The Lord’s Army

Being in the Lord’s Army is a serious matter.  We are in a real battle against a real enemy.  We must always be on the lookout for an ambush, and even keep a watchful eye for those flaming darts.  We are privileged to be a part of the Lord’s Army, and we fight alongside some of the choicest of God’s servants.

I have recently returned from a trip to the foxholes and trenches.  I have watched some of the strongest warriors fight the good fight, and have seen some of the newest recruits in the trenches beside the veteran troops.  For a good while, I watched as the two fought side by side against the enemy.  It was a blessing to see such camaraderie.

However, I am saddened to report some of the other atrocities that I saw.  I heard some proudly boasting of how good of soldiers they are, but no one was impressed.  They have been fighting the enemy for many years, but their attitude toward the newer recruits was pathetic.

What horrified me was when they walked through the trenches – our OWN trenches – pointing out those that were not exactly the same as them.  There were some that have only been in the Lord’s Army for a short time, and thus were not well-trained in the finer aspects of the soldier’s life and responsibilities.  One soldier did not have his haircut to the liking of the proud soldiers, and he was immediately shot.  As they continued on, they saw another whose uniform was not perfectly pressed, and his boots were unpolished.  He, too, was shot.  As the proud soldiers went on examining every young, immature recruit, they found some that still had earrings, wore necklaces, listened to the wrong music, and were unskilled in their use of the Sword.  They did not encourage the young, willing soldiers, nor did they try and help them.  They were all shot on-the-spot.  The boastful soldiers walked on, bragging about what they had done, thinking that they were doing a service to the Lord’s Army.  In reality, the forces were being dwindled down to a meager handful of troops.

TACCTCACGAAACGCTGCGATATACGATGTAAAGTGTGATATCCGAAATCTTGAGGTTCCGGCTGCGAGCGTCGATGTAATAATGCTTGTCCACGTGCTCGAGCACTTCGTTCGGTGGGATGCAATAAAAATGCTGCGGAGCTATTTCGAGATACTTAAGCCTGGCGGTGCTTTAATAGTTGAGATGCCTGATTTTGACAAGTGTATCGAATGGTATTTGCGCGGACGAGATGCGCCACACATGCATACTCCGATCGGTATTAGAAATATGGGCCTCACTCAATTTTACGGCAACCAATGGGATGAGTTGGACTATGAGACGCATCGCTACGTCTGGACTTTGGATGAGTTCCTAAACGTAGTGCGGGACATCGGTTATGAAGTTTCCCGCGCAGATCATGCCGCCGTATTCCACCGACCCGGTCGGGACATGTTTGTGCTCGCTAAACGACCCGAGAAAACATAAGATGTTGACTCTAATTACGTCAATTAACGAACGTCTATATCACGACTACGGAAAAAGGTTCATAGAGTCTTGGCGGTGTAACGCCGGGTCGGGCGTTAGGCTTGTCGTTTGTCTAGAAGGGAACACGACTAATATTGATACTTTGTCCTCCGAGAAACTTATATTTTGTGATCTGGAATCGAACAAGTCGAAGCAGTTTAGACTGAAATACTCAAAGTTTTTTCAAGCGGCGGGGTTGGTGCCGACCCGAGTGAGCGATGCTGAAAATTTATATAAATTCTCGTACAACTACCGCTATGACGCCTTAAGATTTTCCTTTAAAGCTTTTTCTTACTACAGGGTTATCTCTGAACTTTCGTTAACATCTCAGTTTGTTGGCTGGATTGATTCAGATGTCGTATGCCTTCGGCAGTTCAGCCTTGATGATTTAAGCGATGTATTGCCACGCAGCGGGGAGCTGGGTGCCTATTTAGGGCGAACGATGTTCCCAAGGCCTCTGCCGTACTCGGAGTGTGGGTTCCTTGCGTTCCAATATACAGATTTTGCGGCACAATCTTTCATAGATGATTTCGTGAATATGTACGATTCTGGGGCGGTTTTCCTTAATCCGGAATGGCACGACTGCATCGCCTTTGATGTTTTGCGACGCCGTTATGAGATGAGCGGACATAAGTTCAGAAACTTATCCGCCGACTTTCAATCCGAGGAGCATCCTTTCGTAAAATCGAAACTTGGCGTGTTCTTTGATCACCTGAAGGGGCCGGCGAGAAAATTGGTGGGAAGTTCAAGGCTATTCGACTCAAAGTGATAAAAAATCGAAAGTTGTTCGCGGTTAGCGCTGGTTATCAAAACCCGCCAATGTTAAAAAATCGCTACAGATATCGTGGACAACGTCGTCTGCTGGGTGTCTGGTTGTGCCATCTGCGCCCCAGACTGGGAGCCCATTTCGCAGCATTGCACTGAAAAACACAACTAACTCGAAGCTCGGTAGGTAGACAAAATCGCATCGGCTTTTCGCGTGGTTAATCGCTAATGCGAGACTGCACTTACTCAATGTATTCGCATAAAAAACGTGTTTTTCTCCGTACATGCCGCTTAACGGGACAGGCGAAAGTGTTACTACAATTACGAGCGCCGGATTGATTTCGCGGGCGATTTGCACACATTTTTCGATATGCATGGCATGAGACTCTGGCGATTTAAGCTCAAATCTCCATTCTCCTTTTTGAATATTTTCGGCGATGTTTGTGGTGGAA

One awful aspect I noticed was that these arrogant soldiers had stopped firing at the enemy, and had been killing our own.  Their ammunition was used on our own soldiers.  The casualty rate of our own troops was sickening.  While the proud, murderous soldiers talked about “cleansing the Army of scumbags,” they failed to see the filth on their own uniforms, and the leeches that had attached themselves to the proud troops.

They talked about recruiting new soldiers, but their reputation had gone on ahead of them, and not many were willing to join the Army for fear of being killed by “friendly-fire.”

After a short while, I began to feel nauseous, numb, and light-headed.  How could this be happening?  How could they do this?

I confronted these proud, arrogant soldiers to try and reason with them, explaining that we need to be fighting the enemy, and not be killing our own troops.  I thought that they would listen to reason, repent of their actions, and return again to fight the real enemy.

They looked at me with disdain, and began to call me a compromiser, a backslider, a moderate, a neo-evangelical, and other words I dare not repeat.  They informed me that they had been in the Lord’s Army for a lot longer than I have been, and that I should mind my own business, or that I would be the next in their cross-hairs!

Sadly, I had to turn from the ones that I had looked up to for so long, to try and go back and help those that had been shot.  Many were injured and had no desire to return to the fight.  Some were trying to get back up and go after the ones who did this to them.  A few, although hurting, kept their attention on the real fight against the real enemy, and tried to forget about the damage that was done by our own troops.

I was kept busy as I tried to fight the good fight on one hand, and take the time to heal the broken-hearted on the other hand.  We must not neglect to fight in the raging battle, but we cannot neglect the injured, either.

Christian soldier, we don’t need to be shooting our own, nor should we have to stop fighting because we are too busy attending to those injured by “friendly-fire.”  Keep your sights on the enemy, and your ammunition to be used in the good fight against our foe.  Let’s not shoot our comrades, our colleagues, our family, and our friends, but let us fight the good fight together, and not forget who the REAL enemy is.